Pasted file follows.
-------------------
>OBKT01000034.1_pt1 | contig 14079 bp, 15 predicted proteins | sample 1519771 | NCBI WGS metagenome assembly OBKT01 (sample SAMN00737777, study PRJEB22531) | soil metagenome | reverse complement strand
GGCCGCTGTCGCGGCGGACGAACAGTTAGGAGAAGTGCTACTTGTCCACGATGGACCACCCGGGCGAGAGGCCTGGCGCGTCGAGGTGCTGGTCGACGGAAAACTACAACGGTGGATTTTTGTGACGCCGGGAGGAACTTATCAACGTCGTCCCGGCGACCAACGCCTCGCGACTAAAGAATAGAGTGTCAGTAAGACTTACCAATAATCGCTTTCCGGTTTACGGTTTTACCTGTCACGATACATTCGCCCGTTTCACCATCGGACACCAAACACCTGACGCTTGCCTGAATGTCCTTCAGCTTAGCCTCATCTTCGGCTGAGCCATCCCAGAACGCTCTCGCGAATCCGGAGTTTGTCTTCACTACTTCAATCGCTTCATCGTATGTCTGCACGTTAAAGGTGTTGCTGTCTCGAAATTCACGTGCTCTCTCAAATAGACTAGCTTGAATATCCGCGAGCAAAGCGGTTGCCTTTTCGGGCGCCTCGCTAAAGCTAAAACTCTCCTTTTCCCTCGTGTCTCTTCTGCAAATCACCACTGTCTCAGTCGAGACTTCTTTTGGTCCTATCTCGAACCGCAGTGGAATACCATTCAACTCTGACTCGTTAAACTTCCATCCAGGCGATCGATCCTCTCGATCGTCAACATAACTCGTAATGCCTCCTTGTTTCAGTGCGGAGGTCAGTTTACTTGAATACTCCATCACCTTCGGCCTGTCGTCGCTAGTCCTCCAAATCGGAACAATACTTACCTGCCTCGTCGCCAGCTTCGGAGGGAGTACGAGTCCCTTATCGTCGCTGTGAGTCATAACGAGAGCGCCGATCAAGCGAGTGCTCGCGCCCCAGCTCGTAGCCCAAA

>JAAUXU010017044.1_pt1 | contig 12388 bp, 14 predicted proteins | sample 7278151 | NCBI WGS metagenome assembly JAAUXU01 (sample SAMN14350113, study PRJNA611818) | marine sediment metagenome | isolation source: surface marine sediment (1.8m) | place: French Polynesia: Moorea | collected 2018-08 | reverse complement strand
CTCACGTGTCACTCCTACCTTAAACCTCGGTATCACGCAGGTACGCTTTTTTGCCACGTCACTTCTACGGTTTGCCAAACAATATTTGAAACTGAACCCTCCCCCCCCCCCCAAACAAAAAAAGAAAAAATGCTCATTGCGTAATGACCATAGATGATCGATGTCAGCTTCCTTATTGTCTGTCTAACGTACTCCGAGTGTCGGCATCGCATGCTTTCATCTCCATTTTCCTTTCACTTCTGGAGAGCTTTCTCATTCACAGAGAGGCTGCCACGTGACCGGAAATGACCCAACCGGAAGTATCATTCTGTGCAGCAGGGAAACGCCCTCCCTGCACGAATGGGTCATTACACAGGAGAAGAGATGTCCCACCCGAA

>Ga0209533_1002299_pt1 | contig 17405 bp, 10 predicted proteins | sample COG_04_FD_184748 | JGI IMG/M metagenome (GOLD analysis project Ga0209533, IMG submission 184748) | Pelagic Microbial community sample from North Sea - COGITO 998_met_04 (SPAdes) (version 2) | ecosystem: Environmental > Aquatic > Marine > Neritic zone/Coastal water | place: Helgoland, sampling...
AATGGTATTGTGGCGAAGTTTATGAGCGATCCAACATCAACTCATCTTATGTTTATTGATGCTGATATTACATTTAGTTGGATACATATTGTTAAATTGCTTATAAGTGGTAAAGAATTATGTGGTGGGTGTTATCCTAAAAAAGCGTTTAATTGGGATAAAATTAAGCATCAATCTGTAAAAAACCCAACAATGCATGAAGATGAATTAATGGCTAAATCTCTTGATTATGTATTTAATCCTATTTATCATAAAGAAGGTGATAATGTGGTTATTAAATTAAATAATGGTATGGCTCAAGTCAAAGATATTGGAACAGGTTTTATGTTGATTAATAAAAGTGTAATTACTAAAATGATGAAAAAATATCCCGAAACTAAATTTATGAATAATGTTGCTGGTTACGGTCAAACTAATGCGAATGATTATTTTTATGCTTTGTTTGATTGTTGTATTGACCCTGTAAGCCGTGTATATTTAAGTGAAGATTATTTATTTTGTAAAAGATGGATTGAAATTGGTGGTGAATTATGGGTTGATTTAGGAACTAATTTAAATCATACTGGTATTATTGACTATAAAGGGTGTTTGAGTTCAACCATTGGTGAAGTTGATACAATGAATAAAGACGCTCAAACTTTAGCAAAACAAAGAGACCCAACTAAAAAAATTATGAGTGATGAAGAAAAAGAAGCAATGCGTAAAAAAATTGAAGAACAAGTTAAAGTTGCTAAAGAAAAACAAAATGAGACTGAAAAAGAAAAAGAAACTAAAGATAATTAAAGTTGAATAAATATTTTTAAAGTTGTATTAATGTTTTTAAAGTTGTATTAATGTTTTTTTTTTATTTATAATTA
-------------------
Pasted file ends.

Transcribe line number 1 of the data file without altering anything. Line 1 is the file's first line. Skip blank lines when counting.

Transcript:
>OBKT01000034.1_pt1 | contig 14079 bp, 15 predicted proteins | sample 1519771 | NCBI WGS metagenome assembly OBKT01 (sample SAMN00737777, study PRJEB22531) | soil metagenome | reverse complement strand